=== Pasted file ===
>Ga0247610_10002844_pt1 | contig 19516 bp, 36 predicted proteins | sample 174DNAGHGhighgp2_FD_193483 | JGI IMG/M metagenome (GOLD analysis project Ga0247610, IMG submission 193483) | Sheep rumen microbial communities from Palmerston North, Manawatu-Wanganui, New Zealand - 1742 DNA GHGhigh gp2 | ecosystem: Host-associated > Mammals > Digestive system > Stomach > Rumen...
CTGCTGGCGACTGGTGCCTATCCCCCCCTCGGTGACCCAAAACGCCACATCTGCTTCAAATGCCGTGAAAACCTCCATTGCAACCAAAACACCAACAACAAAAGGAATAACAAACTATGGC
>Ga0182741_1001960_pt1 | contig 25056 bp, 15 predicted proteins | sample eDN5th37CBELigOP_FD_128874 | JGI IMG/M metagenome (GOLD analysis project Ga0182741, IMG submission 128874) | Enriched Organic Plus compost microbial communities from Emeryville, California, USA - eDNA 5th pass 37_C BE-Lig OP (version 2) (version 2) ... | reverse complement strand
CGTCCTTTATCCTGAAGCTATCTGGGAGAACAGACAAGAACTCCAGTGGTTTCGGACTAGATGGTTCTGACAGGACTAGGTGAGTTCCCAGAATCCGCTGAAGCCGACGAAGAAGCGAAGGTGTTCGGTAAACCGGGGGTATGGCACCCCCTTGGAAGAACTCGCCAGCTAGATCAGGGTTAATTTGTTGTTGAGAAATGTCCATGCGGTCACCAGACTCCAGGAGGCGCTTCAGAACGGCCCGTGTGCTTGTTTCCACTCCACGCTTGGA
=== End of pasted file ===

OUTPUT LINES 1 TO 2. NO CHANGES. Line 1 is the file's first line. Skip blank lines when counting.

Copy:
>Ga0247610_10002844_pt1 | contig 19516 bp, 36 predicted proteins | sample 174DNAGHGhighgp2_FD_193483 | JGI IMG/M metagenome (GOLD analysis project Ga0247610, IMG submission 193483) | Sheep rumen microbial communities from Palmerston North, Manawatu-Wanganui, New Zealand - 1742 DNA GHGhigh gp2 | ecosystem: Host-associated > Mammals > Digestive system > Stomach > Rumen...
CTGCTGGCGACTGGTGCCTATCCCCCCCTCGGTGACCCAAAACGCCACATCTGCTTCAAATGCCGTGAAAACCTCCATTGCAACCAAAACACCAACAACAAAAGGAATAACAAACTATGGC